|Publication number||US5742562 A|
|Application number||US 08/655,031|
|Publication date||Apr 21, 1998|
|Filing date||May 29, 1996|
|Priority date||May 29, 1995|
|Publication number||08655031, 655031, US 5742562 A, US 5742562A, US-A-5742562, US5742562 A, US5742562A|
|Inventors||Richard A. Marschall, Debra L. Marschall|
|Original Assignee||Marschall Acoustics Pty Ltd|
|Export Citation||BiBTeX, EndNote, RefMan|
|Patent Citations (2), Referenced by (13), Classifications (4), Legal Events (6)|
|External Links: USPTO, USPTO Assignment, Espacenet|
The present invention relates generally to hydrophone arrays and in particular to hydrophone arrays for use as towed sensing devices.
Hydrophone arrays are used to perform active and passive sound imaging, and depend on a plurality of spaced, active sonic transducers at a controlled spacing for providing data which cannot be obtained readily from a single hydrophone.
It is known from an earlier invention described in U.S. Pat. No 4,958,329 to one of the present inventor's, namely Richard Marschall, that forming a hydrophone containing body in a suitable hydrodynamic shape reduces turbulent noise around the hydrophone sensor and increases its effectiveness. The present invention is directed to an alternative arrangement which is also effective in minimising turbulent noise during use.
In a first aspect the present invention consists in a hydrophone array comprising a cable having attached thereto a plurality of acoustic transducers, the cable and acoustic transducers being enclosed within a sheath of substantially constant external dimension and which extends longitudinally of the cable.
In a preferred embodiment of the invention, the sheath is cylindrical, of constant diameter and extends the full longitudinal length of the cable. In another embodiment, the sheath is elliptical in cross section. Preferably, the sheath comprises an overmold of plastic which provides a water-tight enclosure for the cable. Alternatively, the sheath may comprise a cylindrical hose made from a resiliently flexible material, such as neoprene or polyurethane, into which the cable and attached acoustic transducers have been drawn. Preferably, the sheath is filled with a gel, fluid, or plastic material as is appropriate for the array's application.
Each acoustic transducer is preferably comprised of a cylindrical tube of piezoelectric material mounted symmetrically on the cable. Most preferably, a strain shielding element is provided on the cable for each acoustic transducer which substantially shields the transducer from stresses generated in the cable. The strain shielding element preferably consists of a cylindrical member which fits around the cable. The cylindrical member is preferably a stiff material such as a metal, alloy, or carbon fiber.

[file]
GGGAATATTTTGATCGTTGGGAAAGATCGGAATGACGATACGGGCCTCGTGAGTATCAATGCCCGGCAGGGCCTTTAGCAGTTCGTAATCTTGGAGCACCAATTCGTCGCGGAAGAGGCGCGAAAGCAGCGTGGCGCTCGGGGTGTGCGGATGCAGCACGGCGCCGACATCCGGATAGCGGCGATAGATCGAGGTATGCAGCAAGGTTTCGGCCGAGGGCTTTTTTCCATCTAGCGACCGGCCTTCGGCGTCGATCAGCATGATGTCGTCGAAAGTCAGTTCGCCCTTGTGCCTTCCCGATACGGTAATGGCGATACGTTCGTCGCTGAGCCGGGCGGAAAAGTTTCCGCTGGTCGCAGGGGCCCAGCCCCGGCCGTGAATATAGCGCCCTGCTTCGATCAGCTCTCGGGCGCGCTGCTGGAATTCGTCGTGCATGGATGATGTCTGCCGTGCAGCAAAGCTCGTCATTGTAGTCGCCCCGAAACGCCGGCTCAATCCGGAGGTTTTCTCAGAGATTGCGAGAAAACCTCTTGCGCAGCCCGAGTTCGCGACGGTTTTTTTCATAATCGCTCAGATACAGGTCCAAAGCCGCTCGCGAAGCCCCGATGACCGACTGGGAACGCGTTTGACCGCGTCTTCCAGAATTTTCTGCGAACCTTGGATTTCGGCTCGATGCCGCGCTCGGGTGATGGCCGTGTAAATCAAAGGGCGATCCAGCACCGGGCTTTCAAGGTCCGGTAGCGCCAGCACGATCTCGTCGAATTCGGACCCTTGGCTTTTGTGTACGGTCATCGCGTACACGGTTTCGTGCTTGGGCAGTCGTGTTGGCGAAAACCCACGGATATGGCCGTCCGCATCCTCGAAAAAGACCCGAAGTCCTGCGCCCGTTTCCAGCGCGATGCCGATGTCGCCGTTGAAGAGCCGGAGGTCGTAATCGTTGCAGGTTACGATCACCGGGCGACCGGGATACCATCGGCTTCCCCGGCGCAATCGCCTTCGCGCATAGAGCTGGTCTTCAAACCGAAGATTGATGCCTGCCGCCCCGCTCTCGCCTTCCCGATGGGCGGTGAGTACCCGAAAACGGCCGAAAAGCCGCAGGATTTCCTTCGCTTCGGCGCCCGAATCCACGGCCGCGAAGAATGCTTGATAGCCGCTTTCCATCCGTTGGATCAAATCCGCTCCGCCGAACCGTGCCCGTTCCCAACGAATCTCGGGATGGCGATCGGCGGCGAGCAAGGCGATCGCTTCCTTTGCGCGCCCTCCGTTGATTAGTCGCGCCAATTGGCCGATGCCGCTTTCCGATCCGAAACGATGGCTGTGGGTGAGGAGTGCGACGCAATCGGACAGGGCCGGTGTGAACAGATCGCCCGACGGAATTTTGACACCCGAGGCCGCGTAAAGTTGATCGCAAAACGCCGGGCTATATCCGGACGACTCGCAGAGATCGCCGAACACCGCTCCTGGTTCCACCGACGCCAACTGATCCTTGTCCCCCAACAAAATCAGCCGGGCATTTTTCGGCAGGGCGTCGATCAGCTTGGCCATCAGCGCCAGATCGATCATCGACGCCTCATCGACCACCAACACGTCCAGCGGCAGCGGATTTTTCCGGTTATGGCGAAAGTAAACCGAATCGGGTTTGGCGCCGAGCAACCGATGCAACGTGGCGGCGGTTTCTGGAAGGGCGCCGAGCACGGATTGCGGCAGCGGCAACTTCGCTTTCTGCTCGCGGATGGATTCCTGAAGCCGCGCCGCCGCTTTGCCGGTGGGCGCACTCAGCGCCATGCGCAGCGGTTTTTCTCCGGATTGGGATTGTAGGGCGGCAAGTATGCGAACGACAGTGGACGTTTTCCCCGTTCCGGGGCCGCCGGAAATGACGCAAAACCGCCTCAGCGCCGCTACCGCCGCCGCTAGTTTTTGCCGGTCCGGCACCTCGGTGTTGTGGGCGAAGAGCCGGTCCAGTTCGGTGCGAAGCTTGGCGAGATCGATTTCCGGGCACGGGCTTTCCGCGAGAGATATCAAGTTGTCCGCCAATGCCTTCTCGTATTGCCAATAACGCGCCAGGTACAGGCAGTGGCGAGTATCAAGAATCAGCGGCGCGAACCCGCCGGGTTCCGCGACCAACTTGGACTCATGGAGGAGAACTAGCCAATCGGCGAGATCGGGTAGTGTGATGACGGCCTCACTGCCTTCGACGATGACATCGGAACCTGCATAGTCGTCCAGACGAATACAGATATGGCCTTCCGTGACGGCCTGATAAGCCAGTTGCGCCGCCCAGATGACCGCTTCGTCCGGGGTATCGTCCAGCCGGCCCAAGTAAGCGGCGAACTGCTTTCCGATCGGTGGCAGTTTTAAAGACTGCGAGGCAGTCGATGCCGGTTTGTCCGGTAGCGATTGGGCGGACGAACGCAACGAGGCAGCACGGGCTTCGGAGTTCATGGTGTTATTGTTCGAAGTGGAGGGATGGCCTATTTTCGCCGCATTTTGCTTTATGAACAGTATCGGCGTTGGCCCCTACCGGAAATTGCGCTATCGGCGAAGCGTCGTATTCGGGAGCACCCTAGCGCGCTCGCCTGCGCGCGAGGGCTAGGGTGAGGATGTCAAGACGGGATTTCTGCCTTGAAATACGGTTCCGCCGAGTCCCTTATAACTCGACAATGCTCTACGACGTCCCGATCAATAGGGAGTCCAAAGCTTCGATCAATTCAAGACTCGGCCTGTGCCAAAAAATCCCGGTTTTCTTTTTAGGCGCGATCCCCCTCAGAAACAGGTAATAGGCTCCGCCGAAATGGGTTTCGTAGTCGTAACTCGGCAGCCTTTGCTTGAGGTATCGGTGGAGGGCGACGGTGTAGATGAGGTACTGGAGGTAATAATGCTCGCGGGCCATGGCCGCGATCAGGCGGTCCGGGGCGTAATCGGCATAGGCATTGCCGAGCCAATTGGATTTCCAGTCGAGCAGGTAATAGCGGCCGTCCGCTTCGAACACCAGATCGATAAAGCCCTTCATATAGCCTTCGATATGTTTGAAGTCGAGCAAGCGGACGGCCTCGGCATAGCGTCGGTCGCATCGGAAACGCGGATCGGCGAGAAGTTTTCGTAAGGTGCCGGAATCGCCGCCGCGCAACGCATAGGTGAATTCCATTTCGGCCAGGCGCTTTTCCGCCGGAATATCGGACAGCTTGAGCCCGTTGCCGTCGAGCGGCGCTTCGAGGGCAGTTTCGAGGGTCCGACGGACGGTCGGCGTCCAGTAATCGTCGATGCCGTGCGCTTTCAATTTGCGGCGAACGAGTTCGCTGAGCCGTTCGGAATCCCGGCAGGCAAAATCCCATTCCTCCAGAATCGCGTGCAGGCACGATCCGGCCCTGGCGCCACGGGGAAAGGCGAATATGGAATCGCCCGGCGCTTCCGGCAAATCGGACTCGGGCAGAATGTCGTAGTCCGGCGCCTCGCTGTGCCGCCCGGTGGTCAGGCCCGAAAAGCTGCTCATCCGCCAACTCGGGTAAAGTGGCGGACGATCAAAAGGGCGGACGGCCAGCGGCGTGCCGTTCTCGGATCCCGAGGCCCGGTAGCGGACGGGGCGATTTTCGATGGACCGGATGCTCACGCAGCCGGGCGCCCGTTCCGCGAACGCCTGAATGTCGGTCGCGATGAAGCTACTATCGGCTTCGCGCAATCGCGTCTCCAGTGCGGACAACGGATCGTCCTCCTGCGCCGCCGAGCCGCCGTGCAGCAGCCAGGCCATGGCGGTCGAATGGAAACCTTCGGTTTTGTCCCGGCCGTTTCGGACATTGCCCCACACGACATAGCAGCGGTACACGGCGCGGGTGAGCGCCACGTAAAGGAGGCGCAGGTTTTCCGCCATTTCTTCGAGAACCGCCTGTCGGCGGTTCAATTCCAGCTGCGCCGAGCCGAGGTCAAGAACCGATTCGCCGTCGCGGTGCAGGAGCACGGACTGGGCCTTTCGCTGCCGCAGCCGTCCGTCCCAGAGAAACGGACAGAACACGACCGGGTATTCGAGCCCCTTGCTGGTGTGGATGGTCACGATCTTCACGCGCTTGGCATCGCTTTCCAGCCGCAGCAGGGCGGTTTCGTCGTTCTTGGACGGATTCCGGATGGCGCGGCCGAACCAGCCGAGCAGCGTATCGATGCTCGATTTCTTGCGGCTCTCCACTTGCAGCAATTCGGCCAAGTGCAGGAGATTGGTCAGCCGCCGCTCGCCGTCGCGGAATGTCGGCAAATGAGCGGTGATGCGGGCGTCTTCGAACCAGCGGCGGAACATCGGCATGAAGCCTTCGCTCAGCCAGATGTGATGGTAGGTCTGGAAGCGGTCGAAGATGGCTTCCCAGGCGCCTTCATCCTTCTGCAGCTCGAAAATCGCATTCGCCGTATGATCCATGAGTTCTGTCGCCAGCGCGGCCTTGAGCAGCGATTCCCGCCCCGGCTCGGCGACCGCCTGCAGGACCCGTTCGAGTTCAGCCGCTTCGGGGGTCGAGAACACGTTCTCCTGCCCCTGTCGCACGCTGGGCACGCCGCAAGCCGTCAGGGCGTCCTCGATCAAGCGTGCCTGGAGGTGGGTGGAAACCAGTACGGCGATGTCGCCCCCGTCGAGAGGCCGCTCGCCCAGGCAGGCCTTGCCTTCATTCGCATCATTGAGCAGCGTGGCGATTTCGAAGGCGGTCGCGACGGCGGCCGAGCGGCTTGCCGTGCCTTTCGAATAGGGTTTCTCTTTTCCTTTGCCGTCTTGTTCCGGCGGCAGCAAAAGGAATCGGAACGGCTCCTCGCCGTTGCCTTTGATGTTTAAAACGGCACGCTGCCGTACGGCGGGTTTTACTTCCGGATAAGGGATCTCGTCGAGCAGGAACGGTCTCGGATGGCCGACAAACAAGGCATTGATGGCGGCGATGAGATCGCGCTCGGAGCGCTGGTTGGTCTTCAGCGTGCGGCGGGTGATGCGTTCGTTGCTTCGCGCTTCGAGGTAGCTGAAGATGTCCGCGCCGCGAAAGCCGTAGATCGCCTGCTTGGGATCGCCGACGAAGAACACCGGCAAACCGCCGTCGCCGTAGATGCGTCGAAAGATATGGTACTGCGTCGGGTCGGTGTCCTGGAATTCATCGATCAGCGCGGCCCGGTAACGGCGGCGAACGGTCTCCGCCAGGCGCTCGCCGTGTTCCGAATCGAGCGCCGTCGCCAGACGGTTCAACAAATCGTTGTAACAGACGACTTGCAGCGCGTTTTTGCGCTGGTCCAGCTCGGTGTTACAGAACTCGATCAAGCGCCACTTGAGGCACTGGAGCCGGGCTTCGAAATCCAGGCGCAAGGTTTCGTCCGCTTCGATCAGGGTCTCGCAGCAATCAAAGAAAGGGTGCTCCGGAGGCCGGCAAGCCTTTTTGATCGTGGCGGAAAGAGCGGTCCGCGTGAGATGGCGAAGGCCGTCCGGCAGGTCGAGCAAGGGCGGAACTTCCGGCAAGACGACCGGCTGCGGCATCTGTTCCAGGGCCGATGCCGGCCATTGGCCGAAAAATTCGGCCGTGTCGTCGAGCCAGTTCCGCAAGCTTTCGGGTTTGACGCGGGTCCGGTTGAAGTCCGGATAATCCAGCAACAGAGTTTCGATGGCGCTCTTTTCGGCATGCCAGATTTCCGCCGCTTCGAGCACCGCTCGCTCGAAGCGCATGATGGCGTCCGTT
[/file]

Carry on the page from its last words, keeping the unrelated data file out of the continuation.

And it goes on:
In one embodiment, the acoustic transducer may consist of the present applicant's transducer arrangement described in Australian Patent Application No 405 18/95, the description of which is incorporated herein by reference.
In a more preferred embodiment, the cylindrical tube of piezoelectric material is comprised of at least one wrap of piezoelectric polymer or a piezo-rubber composite around the strain shielding element. More preferably, the piezoelectric polymer is wrapped a plurality of times around the strain shielding element. The length of each acoustic transducer is preferably in the range 14-28 cm.
The piezoelectric material, such as polyvinylidene fluoride (PVDF), has electrically conductive material coated on each face thereby providing an electrode for each surface. Preferably, each electrode is a thin coating of metal such as silver, gold or aluminum. To prevent electrical short circuiting between the respective wraps of polymer when wound around the strain shielding element, a non-conductive coating, such as Mylar, can be applied over the conductive electrodes. Electrical connection from the cable to each electrode of the piezoelectric material is preferably facilitated by conductive leads attached to the electrodes by a conductive epoxy or adhesive metallic tape.
In a further embodiment of the invention, the cable can be enclosed by a jacket of resiliently flexible, preferably positively buoyant, material such as rubber, polyurethane or plastic composite in which each acoustic transducer is located such that the outer surfaces of the transducers are substantially coincident with the outer surface of the jacket. In this embodiment, the sheath could encase the jacket and transducers and would preferably be comprised of a soft material such a polyvinyl chloride (PVC) or polyurethane.
In operation, the hydrophone array can be used as a towed, vertical, or seismic downhole array. Its particular arrangement is, however, most suited to a towed sensor arrangement behind a geophysical survey vessel.
The cable in such an application must provide towing forces for the acoustic transducers and the electrical and other signal connections between each acoustic transducer and associated data analysis equipment which is typically located in the vessel towing the array. Signal transmission through the cable may be through standard electrical bearers or through the use of optical fibers.